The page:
The Basics of A/B Testing

Which color, pink or blue, leads more people to click on the sign-in button of a website? Should they need a Gif rather than a picture on the Homepage? How many menu options, five or seven, will engage the customer? Which version works better in leading the customer to the top of the funnel?

You can take a wild guess and plow ahead with the change Or A/B Test!

An A/B test is employed to work out which version of something will perform more effectively within the market.

From startups to large tech firms, companies of all sizes and industries believe A/B testing to form smarter choices. Even the only tests can help steer big decisions.

What is A/B Testing?

A/B testing may be a process of showing two versions of an equivalent website to different segments of website visitors at an equivalent time to work out which one performs well.

Does it simply affirm which does better — this version(A) or that version(B)?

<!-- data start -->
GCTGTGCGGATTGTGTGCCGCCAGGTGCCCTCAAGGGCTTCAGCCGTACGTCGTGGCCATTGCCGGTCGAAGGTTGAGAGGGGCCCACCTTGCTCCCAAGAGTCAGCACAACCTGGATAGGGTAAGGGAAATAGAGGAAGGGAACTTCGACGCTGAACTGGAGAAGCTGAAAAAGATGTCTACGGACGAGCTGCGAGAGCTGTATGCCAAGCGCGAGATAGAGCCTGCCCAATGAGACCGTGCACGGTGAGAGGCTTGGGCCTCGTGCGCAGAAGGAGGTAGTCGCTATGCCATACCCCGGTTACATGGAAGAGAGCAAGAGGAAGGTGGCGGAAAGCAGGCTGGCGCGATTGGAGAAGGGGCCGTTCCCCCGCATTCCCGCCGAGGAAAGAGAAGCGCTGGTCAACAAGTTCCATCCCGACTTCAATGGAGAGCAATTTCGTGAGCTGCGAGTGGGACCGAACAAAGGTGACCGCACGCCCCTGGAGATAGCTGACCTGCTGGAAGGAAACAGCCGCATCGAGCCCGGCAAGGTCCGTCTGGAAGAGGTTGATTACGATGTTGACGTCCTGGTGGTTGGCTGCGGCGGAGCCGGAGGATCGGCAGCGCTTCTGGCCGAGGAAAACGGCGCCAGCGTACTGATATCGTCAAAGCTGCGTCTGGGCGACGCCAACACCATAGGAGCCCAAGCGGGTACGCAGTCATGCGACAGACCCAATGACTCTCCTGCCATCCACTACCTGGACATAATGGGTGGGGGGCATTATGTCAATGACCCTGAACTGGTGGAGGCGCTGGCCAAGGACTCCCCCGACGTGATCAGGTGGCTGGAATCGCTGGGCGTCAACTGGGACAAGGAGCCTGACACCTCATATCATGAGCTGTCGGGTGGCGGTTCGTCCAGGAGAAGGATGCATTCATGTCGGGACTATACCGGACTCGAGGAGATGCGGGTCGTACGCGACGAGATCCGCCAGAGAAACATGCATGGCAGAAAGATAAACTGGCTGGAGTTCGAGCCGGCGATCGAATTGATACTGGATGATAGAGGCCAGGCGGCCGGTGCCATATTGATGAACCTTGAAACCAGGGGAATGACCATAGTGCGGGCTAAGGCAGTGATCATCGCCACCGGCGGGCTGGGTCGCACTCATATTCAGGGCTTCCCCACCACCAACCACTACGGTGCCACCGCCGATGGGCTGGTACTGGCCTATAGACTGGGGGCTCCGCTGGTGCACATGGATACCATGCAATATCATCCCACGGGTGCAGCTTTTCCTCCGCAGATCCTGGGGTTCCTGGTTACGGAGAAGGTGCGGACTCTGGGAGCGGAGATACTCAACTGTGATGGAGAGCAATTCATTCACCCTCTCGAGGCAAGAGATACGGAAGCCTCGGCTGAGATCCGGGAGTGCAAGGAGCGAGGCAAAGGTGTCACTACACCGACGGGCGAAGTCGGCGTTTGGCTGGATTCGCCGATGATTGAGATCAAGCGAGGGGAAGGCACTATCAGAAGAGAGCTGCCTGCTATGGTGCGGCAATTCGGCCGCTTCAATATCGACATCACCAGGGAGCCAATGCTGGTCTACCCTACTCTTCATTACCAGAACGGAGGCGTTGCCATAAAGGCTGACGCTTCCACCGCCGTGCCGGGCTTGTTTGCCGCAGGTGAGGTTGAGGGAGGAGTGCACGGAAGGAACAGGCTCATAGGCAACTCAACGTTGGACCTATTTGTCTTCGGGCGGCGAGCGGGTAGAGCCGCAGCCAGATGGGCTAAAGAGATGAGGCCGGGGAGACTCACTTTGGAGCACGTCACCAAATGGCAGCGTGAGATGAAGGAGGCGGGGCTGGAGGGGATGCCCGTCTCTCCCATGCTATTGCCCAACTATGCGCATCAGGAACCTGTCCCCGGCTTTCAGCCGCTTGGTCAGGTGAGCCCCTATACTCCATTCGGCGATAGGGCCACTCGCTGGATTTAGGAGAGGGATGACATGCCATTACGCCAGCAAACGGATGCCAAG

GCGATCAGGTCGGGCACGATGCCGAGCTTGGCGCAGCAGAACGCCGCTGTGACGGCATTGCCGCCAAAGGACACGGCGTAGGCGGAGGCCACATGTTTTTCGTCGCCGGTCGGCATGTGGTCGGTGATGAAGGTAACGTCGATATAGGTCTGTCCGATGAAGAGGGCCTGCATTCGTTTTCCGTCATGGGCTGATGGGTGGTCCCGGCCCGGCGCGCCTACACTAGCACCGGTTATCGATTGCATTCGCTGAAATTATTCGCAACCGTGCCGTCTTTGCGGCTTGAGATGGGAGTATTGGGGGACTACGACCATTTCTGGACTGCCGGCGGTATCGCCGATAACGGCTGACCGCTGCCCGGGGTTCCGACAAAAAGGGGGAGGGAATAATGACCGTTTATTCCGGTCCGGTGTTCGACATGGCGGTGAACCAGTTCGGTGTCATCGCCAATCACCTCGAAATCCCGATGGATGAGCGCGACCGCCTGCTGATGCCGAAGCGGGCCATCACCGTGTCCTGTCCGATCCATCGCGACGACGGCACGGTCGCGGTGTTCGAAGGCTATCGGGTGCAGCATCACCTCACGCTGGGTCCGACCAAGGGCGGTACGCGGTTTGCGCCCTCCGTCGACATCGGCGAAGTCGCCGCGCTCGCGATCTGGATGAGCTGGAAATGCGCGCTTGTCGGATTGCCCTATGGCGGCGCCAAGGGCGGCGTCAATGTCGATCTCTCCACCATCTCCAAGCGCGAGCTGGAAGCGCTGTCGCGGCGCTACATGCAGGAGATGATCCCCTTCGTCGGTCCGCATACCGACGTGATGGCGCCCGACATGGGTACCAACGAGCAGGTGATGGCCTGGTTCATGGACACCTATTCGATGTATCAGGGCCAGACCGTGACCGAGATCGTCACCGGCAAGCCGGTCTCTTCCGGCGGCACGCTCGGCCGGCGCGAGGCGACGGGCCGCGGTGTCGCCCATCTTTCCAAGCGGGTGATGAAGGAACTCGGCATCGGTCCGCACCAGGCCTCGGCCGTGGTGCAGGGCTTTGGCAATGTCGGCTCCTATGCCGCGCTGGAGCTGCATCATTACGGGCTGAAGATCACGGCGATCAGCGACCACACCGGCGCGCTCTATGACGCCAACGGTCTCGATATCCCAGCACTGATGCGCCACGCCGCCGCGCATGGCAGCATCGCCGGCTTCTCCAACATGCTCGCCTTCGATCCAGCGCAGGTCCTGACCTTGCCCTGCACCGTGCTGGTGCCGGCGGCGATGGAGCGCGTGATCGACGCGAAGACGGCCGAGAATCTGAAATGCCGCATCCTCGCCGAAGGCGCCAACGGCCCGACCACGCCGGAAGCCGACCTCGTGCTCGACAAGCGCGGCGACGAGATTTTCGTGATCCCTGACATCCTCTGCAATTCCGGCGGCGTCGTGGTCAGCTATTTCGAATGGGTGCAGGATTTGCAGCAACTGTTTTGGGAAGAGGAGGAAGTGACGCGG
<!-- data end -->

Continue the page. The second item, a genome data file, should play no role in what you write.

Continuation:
A/B testing, also referred to as split testing or bucket testing, is an experiment where two or more variants of a billboard, marketing email, or website are shown to users randomly, then different statistical analysis methods are wont to determine which variant drives more conversions.

Typically in A/B testing, the variant that provides higher conversions is that the winning one, which variant can assist you to optimize your site for better results.

Why should you A/B test?

In Email campaigns, two variants of 1 campaign are sent to the users. By doing this, the marketing team will know which email was most effective in terms of encouraging opens or clicks.